The Revenue Commissioners are demanding Teagasc makes major changes to its certificate in agriculture course if it wants students to keep the stamp duty exemption for farm transfers.
The shock news emerged when a review of the course, formerly known as the 'Green Cert', found that the current one-year duration of the certificate did not meet FETAC Level 6 criteria, as required by Revenue to qualify for the tax exemption.
For the Green Cert course to meet Revenue criteria, it would require a two-year study period at an approved agricultural college, or up to three-and-a-half years on the alternative 'contract' training course.
This represents a doubling of the current duration under both routes.
It has been confirmed that the annual fee for the current certificate in agriculture course is €2,000 plus about €150 for textbooks and any increase in the course length would inevitably result in a significant hike in costs for students.
Paddy Browne, head of education with Teagasc, said the agency was considering offering a new course, which would not involve extending the duration, in the hope that it would get Revenue approval.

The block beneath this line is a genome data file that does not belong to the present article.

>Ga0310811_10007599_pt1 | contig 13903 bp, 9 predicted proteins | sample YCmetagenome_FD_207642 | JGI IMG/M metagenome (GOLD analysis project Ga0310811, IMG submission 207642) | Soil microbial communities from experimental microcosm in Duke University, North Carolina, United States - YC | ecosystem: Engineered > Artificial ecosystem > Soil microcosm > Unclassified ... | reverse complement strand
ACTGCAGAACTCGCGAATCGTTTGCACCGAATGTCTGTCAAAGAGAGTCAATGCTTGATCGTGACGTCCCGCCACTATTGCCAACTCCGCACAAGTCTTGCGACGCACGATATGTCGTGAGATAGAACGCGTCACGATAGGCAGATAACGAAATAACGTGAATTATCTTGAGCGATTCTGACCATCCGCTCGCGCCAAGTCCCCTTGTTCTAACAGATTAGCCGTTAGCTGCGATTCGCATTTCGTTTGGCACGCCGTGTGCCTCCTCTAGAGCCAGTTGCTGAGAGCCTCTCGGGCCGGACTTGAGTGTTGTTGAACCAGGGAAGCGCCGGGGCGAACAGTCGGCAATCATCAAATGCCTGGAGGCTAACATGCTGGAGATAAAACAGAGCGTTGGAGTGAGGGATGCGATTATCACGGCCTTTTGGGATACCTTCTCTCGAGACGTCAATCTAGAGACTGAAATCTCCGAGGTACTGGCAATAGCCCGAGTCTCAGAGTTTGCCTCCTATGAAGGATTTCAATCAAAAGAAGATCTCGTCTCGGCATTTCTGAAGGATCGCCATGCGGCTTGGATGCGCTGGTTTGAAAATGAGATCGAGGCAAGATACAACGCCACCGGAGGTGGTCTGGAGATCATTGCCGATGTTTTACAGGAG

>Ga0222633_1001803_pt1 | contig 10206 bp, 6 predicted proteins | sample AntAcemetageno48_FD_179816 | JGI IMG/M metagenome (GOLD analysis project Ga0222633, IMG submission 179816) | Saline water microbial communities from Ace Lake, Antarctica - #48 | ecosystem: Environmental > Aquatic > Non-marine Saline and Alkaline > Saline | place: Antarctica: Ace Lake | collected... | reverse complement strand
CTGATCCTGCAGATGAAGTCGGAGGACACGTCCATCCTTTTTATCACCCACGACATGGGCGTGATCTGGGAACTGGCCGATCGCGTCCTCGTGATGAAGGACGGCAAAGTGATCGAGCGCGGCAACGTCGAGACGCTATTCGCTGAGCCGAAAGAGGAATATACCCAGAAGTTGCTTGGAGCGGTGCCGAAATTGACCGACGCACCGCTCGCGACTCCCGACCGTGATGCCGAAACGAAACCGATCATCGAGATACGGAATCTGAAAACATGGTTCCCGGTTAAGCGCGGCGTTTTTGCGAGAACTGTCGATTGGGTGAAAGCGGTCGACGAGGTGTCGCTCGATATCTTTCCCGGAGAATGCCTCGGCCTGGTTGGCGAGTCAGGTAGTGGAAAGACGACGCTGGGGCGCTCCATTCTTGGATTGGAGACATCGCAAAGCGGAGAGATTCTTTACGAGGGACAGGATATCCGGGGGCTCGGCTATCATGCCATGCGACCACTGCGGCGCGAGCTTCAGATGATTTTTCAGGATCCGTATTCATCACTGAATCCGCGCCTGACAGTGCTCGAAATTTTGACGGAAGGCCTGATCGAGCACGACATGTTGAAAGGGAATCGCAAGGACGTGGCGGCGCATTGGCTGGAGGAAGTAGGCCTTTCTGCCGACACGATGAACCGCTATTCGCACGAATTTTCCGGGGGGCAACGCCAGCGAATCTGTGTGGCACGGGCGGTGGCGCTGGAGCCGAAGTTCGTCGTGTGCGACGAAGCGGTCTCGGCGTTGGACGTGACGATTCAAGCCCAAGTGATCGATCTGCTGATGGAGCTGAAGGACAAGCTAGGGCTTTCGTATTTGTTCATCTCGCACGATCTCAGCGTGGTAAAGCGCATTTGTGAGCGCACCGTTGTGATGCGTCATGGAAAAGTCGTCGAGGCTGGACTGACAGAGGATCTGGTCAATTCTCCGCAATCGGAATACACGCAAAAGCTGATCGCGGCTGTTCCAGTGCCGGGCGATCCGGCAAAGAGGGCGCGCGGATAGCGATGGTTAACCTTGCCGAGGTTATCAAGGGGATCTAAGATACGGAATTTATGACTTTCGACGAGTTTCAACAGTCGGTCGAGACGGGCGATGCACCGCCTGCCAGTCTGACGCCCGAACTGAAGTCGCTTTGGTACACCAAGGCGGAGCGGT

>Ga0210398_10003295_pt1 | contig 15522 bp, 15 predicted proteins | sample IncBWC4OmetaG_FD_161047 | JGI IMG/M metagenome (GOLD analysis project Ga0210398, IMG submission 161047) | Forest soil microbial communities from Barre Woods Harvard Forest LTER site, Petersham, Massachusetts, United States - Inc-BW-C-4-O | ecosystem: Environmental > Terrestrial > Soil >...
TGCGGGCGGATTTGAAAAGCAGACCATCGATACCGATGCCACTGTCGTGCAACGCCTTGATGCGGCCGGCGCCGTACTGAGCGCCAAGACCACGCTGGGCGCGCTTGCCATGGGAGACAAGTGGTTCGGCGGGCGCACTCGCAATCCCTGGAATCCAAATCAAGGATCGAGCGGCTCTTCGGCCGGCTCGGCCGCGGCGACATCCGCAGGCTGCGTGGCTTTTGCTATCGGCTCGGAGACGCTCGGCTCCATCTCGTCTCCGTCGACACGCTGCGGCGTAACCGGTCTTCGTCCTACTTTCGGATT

"If the course is to be extended along the proposed lines, there will also have to be a reduction in the number of entrants each year, because we haven't got the staff to cope," Mr Browne said.
"We have the support of the IFA and Macra for what we are proposing, but the difficulty is to get Revenue to accept that it meets the criteria as a qualifying course for the exemption from stamp duty."
ICSA president Gabriel Gilmartin, has echoed Teagasc's concerns about the shortage of resources for ag colleges.
"More and more second level students are turning to agriculture as their career path when they leave school but we're very concerned that there aren't enough opportunities for those Leaving Cert students.
"Ireland is fast becoming no country for ag students," he said.
It is understood that current holders of the agriculture certificate will not be affected and they can qualify for the stamp duty exemption, provided that they meet the other criteria.
However, there are fears that the current difficulties have the potential to 'freeze' the transfer of land to young farmers.
A top-level meeting involving Teagasc, Department of Agriculture officials and Revenue has been scheduled for later this week to discuss the issue.
The opportunity to avail of stamp duty exemption has been extended to the end of 2012, when it will be reviewed again.
Stamp duty costs are based on asset value of farmland and likely to vary between €30,000 and €100,000 for the average transfer where an exemption does not apply.